A bill requiring assisted living communities in Florida to purchase backup generators and have fuel on site is on its way to Gov. Rick Scott’s desk for signing after the Florida legislature approved it last week.

The proposed rule ratified by SB 7028 is expected to cost operators more than $243 million over the next five years, calculated the state Department of Elder Affairs, which issued the rule at Scott’s direction. The department’s earlier estimate of $280 million was modified. Ratification of the rule was required because the five-year cost of the measure was more than $1 million.

The rule requires each assisted living community to have a backup power source that can maintain an air conditioning system during a power outage. Air temperature in the community must be maintained at or below 81 degrees Fahrenheit. The backup power source can be portable but must provide at least 20 square feet of cool space per resident, calculated based on 80% of the community’s licensed number of beds. Communities with fewer than 17 beds also must have 48 hours worth of fuel on hand, and larger ones must have 72 hours worth of fuel.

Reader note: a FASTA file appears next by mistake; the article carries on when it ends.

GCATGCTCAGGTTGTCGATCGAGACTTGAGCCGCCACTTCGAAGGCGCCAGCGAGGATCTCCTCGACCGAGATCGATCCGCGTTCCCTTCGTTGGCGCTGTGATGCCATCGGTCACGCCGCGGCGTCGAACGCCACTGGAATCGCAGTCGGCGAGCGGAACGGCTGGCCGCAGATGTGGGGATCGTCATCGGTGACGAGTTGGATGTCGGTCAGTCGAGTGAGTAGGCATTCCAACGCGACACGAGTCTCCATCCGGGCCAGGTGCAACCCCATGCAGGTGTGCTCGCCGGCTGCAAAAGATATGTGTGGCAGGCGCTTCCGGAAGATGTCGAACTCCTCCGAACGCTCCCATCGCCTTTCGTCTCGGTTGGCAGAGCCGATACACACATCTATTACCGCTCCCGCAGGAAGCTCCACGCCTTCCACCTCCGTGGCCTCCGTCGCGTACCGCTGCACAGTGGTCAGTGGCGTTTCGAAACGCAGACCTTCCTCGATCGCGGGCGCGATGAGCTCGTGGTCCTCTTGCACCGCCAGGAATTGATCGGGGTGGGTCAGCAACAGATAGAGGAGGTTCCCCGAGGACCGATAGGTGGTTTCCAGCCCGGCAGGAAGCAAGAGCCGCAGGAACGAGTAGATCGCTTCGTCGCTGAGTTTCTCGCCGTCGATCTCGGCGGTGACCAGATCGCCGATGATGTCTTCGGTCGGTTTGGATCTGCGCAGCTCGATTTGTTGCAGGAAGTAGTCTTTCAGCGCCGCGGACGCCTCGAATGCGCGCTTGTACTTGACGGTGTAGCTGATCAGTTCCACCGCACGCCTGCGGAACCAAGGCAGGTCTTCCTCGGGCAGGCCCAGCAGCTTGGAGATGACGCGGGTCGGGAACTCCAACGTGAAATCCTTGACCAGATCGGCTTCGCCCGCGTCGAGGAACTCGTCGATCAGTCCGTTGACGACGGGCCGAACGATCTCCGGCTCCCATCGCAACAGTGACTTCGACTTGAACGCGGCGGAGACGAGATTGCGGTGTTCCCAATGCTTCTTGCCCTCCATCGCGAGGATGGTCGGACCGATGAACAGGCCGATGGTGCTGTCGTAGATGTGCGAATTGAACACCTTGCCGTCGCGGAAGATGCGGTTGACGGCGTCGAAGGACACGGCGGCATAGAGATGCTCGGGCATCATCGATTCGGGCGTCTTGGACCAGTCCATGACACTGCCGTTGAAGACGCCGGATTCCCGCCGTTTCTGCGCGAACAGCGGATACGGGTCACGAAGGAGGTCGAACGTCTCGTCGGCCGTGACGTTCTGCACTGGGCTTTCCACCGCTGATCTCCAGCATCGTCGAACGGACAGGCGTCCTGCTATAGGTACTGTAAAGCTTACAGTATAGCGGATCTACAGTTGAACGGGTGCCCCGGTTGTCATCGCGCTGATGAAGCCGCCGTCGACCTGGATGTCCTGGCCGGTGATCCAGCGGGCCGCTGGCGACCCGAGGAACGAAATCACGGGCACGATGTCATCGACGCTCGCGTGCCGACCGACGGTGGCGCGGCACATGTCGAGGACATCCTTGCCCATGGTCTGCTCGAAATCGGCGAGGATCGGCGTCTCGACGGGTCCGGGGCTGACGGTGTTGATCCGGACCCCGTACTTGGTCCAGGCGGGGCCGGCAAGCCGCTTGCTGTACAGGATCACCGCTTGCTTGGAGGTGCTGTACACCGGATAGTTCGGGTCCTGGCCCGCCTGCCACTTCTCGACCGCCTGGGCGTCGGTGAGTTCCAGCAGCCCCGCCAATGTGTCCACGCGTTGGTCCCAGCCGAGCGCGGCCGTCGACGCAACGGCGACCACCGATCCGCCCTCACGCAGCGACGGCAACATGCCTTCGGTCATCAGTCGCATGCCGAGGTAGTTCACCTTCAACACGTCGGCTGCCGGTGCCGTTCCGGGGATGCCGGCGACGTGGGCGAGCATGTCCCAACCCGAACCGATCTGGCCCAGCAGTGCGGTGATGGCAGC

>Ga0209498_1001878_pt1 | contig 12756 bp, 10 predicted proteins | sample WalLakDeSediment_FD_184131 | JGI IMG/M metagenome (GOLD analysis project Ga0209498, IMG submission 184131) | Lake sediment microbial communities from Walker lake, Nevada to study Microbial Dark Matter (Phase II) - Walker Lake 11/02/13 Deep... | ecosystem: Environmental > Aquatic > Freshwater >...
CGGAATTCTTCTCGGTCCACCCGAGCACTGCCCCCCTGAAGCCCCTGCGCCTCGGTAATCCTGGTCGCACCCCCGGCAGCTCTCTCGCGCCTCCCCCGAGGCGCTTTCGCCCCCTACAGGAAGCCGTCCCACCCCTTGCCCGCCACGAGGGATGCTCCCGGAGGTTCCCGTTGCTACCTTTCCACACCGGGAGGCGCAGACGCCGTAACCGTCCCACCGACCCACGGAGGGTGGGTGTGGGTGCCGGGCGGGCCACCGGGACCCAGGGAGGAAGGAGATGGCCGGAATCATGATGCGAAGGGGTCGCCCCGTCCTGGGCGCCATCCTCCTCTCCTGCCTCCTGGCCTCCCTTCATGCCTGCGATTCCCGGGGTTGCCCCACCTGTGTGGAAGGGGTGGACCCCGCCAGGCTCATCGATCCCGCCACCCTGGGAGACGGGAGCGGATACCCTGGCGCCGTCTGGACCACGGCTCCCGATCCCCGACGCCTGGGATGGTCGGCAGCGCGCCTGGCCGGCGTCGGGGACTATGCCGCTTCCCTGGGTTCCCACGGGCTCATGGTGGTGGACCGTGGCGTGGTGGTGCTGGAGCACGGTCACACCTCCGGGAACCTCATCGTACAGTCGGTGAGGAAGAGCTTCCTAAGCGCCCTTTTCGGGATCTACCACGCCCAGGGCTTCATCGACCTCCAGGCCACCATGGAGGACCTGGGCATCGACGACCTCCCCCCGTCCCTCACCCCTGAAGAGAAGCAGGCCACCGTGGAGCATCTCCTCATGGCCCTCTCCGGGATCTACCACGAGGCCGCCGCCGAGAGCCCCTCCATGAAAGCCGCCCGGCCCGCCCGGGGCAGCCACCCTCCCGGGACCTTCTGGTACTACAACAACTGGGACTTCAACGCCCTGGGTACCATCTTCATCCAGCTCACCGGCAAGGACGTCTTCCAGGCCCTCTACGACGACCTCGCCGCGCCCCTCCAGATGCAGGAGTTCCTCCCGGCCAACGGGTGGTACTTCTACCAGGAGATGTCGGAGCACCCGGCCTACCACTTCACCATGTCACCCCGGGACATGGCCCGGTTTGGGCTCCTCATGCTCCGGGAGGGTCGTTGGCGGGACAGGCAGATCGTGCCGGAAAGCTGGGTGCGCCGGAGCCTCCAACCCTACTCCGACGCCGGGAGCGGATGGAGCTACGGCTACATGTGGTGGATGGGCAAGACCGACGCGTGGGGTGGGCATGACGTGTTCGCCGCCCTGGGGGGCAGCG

The bill passed the Florida Senate 37-0 on March 5 and passed the House 108-1 on Friday. The legislature earlier in the week had approved a similar rule applicable to nursing homes.

Both rules replace emergency rules that the governor had called for in September following the deaths of eight residents of a Hollywood, FL, rehabilitation facility after a power outage related to Hurricane Irma knocked out the facility’s air conditioning. Six additional residents of the facility later died, and a medical examiner ruled that 12 of the deaths were homicides caused by environmental heat exposure.

Provider organizations argued that the emergency rules and subsequent efforts did not factor in enough time for compliance. After legal challenges, the governor and the assisted living and nursing home industries agreed to modified rules in January.

The revised proposed assisted living rule had stalled in the state House earlier in March due to concerns about costs that operators could incur because many are smaller businesses that do not receive reimbursements for services from the Centers for Medicare & Medicaid Services, as nursing homes do.